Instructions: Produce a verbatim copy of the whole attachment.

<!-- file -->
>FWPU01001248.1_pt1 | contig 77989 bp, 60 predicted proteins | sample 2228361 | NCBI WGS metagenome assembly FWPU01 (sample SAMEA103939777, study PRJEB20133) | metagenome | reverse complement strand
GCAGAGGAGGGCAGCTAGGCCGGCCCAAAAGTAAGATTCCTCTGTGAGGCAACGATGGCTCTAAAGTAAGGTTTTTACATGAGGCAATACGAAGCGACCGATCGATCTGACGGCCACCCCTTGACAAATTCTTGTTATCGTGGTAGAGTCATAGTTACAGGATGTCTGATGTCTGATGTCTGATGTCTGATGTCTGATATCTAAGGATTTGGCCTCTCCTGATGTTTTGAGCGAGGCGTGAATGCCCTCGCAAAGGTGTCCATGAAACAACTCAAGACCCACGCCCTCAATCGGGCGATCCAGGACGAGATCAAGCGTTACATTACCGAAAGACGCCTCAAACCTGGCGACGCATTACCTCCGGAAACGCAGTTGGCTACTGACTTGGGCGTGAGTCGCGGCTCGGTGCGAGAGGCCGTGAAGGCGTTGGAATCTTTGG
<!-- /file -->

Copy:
>FWPU01001248.1_pt1 | contig 77989 bp, 60 predicted proteins | sample 2228361 | NCBI WGS metagenome assembly FWPU01 (sample SAMEA103939777, study PRJEB20133) | metagenome | reverse complement strand
GCAGAGGAGGGCAGCTAGGCCGGCCCAAAAGTAAGATTCCTCTGTGAGGCAACGATGGCTCTAAAGTAAGGTTTTTACATGAGGCAATACGAAGCGACCGATCGATCTGACGGCCACCCCTTGACAAATTCTTGTTATCGTGGTAGAGTCATAGTTACAGGATGTCTGATGTCTGATGTCTGATGTCTGATGTCTGATATCTAAGGATTTGGCCTCTCCTGATGTTTTGAGCGAGGCGTGAATGCCCTCGCAAAGGTGTCCATGAAACAACTCAAGACCCACGCCCTCAATCGGGCGATCCAGGACGAGATCAAGCGTTACATTACCGAAAGACGCCTCAAACCTGGCGACGCATTACCTCCGGAAACGCAGTTGGCTACTGACTTGGGCGTGAGTCGCGGCTCGGTGCGAGAGGCCGTGAAGGCGTTGGAATCTTTGG